Seventy-one thousand is a big number, I noted. The Georgia National Guard musters in the neighborhood of 11,000 citizen-soldiers. At the close of the Civil War, the Army of the Potomac under Ulysses Grant stood at about 61,000 men. Robert E. Lee commanded 31,000.
By the above estimation, if gangs were a school system in Georgia, they would be one of the largest in the state, right under Fulton County and its student population of 96,000. The entire student population in the city of Atlanta is only about 51,000.
So 71,000 is a figure that needs to explain itself, I wrote. And then I walked away from the topic. But Brian Kemp did not. Or could not.
On Wednesday, my musings became part of Kemp’s campaign literature. I give them points for including my best line: “We understand the need to be alert, but we also know that inflated numbers can lead to fear, and that fear is often considered a useful tool in political seasons.” This is especially true if most gang members are described as black or Hispanic.
Otherwise, Kemp and his minions were unimpressed. “We need reporters who are going to print the facts without tripping over their bias,” the candidate for governor was quoted as saying. “By giving readers the raw numbers — even if that affirms the legitimacy of a candidate’s policy proposal — members of the media could save lives.”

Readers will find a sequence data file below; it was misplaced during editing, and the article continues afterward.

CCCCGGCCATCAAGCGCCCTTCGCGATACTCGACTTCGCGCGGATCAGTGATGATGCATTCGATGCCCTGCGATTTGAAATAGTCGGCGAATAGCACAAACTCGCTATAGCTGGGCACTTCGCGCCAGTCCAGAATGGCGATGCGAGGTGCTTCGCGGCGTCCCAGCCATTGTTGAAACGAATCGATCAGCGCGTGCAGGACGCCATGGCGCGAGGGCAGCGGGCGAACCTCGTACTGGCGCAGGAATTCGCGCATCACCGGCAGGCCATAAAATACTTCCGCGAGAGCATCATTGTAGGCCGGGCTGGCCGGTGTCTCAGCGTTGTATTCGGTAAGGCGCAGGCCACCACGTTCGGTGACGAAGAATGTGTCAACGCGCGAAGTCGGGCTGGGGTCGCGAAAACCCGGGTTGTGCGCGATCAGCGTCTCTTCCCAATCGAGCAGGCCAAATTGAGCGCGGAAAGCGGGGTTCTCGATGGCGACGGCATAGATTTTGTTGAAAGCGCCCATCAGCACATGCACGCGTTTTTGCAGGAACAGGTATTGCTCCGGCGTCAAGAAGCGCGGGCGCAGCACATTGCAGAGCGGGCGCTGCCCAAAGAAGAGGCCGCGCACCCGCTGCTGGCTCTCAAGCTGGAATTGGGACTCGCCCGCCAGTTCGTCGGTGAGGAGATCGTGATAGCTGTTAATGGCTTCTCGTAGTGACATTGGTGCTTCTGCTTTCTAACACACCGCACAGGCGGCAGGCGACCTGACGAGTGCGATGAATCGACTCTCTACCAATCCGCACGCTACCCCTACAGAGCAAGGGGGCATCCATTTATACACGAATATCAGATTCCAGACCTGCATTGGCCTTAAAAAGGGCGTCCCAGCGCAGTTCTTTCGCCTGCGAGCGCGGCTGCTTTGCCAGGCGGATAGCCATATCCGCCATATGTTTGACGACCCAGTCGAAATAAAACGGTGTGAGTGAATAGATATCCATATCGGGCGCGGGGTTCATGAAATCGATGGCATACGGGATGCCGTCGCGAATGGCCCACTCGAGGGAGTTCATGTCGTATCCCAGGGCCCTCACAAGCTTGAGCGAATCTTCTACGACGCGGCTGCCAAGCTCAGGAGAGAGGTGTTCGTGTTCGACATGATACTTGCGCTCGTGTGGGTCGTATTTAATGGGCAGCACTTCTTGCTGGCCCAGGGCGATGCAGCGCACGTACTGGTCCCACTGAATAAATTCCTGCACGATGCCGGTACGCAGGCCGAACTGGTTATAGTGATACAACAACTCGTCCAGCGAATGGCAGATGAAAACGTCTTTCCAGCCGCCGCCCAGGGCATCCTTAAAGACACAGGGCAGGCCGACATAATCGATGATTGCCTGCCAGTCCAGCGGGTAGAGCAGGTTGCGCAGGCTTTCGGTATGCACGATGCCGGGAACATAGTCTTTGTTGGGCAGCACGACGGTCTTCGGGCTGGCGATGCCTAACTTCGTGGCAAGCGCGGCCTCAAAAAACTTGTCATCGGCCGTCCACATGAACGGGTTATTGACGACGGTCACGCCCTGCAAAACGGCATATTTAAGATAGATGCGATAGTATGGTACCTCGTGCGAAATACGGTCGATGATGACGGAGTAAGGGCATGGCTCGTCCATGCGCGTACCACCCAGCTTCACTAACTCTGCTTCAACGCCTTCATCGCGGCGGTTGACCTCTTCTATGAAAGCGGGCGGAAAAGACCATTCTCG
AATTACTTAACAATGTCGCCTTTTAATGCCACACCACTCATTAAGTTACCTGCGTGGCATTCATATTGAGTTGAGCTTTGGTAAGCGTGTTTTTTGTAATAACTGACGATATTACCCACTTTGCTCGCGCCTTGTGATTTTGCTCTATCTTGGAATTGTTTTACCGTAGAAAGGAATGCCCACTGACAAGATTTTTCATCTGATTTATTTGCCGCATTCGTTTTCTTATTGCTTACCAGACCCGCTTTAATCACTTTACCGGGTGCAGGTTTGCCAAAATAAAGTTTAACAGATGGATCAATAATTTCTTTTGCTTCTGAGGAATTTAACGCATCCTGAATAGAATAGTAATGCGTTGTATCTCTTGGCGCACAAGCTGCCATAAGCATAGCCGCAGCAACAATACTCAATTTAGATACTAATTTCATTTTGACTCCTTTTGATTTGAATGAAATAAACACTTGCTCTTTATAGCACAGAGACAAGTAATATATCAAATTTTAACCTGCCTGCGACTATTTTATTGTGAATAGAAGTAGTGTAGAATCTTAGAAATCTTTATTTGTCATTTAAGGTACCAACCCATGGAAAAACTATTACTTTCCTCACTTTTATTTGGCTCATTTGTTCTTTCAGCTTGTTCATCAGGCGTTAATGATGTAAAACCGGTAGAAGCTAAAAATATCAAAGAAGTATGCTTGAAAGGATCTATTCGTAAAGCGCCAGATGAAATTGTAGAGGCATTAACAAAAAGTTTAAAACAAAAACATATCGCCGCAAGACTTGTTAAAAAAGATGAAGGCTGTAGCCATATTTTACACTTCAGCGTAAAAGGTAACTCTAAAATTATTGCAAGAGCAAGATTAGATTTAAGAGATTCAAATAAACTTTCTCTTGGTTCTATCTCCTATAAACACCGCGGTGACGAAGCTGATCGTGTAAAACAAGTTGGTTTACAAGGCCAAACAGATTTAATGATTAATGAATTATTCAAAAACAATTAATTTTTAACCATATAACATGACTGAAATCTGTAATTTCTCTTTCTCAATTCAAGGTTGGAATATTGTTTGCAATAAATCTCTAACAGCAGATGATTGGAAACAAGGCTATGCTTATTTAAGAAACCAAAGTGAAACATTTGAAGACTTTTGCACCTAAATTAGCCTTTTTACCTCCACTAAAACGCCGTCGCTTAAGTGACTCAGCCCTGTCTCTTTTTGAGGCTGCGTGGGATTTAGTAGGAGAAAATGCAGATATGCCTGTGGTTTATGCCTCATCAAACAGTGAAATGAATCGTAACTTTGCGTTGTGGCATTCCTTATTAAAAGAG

So let’s dive into gang population figures.
In 2011, the FBI issued a national estimate of 1.4 million gang members on American streets or in American prisons. In Georgia, the FBI estimated, there were between 19,000 to 39,000. Which would imply an increase of at least 82 percent in the last eight years. Gov. Nathan Deal might have something to say about that.
But there’s a catch. The nation’s top law enforcement agency said that its 2011 numbers were not to be trusted: “The FBI and the [National Gang Intelligence Center] do not recommend that jurisdictions use the estimated gang membership totals as exact counts for the numbers of gang members.”
The FBI has not attempted a gang population estimate since. We asked why, but haven’t received an answer yet. Another oversight group, the National Gang Center, stopped issuing similar estimates in 2012. A spokesperson this week cited a lack of funding.
But there may be another reason. “There’s no systemic way of identifying gang members, and there’s no way to know for sure if the officers that are putting that research together are using accurate numbers or estimating off the tops of their heads,” said Jeff Asher, a crime analyst and consultant based in New Orleans. “Even on the neighborhood-to-neighborhood, city-to-city level, it’s really hard to count. When you get up to a state level, it’s virtually impossible to have anything like an accurate count.”
And Georgia’s figure? “If you said 71,000, plus or minus 30,000, that might be a good number,” Asher said.
When the FBI dropped its gang population estimates, several states picked up that gauntlet. Texas was one. Last year, with a population of 28 million, nearly three times that of Georgia, law enforcement agencies in that state put their gang population at a round 100,000.